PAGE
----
Thursday, April 28, 2016

In Memoriam: Prince

Written by Jon Williams

I was dreaming when I wrote this; forgive me if it goes astray.

Last week we received yet another stark reminder that 2016 has been a terrible year in terms of losing beloved entertainers far too soon. When news started coming through on Thursday that Prince had died at age 57, it seemed like it had to be a hoax; when that news was confirmed not long after, it seemed like a bad dream.

Born in 1958 in his beloved Minneapolis as the son of two musicians, Prince showed an early aptitude for music. He parlayed that into a recording contract with Warner Bros., and his first album, For You, was released two months before his 20th birthday. Displaying the full range of his talent, he wrote all the songs on the album, played all the instruments, and even produced it himself. It was with his second album, 1979’s Prince, that he started to garner the type of attention that would follow him for the rest of his life. It was his first platinum album. The albums Dirty Mind (1980) and Controversy (1981) landed him his first appearance on Saturday Night Live and an opening spot for the Rolling Stones, as well as his own first headlining tour.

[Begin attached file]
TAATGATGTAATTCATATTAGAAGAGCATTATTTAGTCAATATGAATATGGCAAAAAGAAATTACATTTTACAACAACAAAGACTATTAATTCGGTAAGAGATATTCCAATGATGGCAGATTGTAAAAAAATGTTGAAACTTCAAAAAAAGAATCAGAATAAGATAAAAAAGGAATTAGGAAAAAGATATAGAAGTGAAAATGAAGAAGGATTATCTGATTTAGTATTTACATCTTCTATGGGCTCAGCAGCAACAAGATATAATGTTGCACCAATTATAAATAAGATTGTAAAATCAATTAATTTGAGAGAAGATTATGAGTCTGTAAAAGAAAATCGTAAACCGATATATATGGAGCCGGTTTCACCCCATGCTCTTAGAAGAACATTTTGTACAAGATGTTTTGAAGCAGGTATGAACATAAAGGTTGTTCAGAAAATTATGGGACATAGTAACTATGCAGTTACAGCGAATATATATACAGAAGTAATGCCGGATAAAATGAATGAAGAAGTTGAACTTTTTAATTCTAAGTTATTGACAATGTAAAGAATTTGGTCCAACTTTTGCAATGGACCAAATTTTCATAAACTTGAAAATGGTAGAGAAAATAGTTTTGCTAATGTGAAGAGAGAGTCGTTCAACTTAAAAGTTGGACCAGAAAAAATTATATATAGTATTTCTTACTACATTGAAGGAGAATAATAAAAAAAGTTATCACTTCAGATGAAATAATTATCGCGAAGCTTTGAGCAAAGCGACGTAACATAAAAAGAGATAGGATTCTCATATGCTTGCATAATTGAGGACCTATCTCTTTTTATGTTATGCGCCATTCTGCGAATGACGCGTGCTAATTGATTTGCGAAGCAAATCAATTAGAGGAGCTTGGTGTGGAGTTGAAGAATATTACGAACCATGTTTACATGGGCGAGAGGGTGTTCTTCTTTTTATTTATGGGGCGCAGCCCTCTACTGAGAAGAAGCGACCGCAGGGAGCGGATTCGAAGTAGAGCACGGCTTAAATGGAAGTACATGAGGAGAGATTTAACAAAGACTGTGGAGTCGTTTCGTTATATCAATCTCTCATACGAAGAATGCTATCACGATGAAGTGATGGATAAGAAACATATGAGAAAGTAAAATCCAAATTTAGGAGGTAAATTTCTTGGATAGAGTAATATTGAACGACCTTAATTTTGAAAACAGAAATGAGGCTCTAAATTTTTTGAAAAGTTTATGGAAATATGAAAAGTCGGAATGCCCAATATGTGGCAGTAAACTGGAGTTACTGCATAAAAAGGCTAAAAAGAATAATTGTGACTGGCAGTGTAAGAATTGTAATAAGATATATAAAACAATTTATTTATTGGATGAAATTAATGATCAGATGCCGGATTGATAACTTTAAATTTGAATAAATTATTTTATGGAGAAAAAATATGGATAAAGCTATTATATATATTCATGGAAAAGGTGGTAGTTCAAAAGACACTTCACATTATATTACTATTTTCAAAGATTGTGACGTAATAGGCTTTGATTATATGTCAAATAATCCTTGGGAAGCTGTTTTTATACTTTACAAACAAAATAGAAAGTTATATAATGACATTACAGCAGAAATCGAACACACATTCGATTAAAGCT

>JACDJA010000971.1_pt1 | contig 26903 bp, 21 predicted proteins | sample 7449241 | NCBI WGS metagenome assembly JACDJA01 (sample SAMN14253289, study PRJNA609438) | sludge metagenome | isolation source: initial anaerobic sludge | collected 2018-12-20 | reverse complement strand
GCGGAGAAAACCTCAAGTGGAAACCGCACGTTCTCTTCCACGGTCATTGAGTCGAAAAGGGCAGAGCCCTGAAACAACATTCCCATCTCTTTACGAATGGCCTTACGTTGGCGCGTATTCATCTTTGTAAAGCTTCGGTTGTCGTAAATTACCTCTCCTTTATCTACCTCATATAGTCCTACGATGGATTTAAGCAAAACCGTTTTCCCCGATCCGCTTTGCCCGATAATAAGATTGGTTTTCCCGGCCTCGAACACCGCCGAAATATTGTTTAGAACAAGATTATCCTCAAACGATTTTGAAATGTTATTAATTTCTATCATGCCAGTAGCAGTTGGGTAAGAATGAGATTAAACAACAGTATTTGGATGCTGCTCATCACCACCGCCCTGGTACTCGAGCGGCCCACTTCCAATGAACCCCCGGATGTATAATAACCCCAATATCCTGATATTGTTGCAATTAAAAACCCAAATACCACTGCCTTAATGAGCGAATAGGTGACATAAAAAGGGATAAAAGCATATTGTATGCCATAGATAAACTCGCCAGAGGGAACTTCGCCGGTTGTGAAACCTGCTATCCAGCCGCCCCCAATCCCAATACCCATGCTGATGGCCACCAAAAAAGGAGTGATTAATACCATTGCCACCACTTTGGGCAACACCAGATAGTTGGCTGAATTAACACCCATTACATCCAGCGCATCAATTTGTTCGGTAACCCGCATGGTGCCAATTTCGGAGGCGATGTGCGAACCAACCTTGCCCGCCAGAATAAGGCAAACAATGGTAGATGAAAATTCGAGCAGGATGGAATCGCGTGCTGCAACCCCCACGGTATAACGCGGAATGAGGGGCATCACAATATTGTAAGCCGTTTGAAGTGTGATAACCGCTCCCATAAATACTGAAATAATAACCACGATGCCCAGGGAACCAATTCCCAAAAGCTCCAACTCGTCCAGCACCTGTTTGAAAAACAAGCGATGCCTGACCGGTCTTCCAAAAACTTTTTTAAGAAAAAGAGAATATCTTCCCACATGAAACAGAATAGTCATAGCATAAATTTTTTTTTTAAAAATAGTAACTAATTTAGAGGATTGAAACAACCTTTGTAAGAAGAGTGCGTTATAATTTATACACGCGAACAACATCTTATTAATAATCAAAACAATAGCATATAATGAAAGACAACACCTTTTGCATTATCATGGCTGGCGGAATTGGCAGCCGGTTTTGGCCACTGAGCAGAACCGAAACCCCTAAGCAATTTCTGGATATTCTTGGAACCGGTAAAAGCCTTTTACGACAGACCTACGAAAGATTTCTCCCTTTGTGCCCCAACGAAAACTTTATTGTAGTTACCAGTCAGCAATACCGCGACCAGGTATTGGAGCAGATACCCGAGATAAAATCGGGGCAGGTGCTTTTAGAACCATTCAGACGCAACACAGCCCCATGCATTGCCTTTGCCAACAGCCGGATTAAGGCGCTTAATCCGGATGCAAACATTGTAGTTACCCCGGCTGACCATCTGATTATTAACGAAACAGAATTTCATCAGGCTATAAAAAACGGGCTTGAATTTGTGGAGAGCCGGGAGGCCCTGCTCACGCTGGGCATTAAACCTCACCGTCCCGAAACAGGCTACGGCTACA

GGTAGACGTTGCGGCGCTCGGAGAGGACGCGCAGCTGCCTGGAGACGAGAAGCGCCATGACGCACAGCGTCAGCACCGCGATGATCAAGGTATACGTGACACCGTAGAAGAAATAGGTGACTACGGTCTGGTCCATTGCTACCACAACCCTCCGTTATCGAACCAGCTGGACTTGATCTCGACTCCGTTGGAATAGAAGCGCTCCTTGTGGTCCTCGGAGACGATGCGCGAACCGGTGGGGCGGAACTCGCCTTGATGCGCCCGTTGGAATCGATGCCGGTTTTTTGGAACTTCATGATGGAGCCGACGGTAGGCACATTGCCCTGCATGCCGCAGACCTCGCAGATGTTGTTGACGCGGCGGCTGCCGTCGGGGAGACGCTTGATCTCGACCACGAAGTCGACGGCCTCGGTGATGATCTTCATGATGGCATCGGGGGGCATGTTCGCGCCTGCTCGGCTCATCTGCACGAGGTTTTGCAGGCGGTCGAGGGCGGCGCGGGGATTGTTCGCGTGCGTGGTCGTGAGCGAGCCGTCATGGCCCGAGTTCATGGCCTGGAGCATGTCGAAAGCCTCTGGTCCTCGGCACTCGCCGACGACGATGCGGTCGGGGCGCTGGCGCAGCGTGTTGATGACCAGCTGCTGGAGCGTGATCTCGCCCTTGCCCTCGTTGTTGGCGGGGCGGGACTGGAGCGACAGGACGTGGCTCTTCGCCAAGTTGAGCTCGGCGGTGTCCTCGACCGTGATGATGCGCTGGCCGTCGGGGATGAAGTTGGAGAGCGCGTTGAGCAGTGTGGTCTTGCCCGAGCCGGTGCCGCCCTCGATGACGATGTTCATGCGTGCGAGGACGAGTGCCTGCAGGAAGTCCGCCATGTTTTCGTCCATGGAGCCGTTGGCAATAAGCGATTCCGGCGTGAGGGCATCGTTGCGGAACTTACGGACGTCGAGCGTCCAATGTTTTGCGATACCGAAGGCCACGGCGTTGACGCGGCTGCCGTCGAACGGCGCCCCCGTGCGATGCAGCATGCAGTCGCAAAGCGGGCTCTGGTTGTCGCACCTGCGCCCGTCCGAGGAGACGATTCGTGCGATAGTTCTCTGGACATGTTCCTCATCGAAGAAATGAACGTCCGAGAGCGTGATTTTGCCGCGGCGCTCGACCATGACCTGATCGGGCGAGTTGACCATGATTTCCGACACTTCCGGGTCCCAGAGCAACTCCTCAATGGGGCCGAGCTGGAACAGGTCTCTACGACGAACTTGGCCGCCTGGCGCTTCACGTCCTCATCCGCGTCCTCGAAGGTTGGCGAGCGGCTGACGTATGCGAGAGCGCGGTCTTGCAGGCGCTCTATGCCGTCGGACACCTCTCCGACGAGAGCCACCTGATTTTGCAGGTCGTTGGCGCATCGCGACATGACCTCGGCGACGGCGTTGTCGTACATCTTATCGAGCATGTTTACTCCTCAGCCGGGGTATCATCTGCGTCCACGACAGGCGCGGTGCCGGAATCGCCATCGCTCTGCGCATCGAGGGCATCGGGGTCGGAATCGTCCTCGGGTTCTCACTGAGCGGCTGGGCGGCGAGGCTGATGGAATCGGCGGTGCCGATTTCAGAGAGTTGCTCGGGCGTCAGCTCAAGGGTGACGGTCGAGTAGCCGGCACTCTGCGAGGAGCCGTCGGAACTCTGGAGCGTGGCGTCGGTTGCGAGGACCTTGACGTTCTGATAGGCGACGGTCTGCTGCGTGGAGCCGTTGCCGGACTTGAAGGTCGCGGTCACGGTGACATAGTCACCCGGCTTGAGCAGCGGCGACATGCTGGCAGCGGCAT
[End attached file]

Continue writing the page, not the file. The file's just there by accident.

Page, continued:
Then came the period that transformed Prince from a talented and popular musician into a legend. The album 1999, released in late in 1982, contained the party anthem title track, as well as the hit “Little Red Corvette,” and achieved multi-platinum sales status. Then, in 1984, Prince starred in the semi-autobiographical movie Purple Rain. The film itself was only a minor hit; the resulting soundtrack, on the other hand, became one of best albums of the decade and, perhaps, of all time. Mixing pop and rock sensibilities, it contained the classics “Let’s Go Crazy” and “When Doves Cry” in addition to the title track. He would go on to release four more albums in the ‘80s, as well as the soundtrack to the blockbuster Batman movie starring Michael Keaton.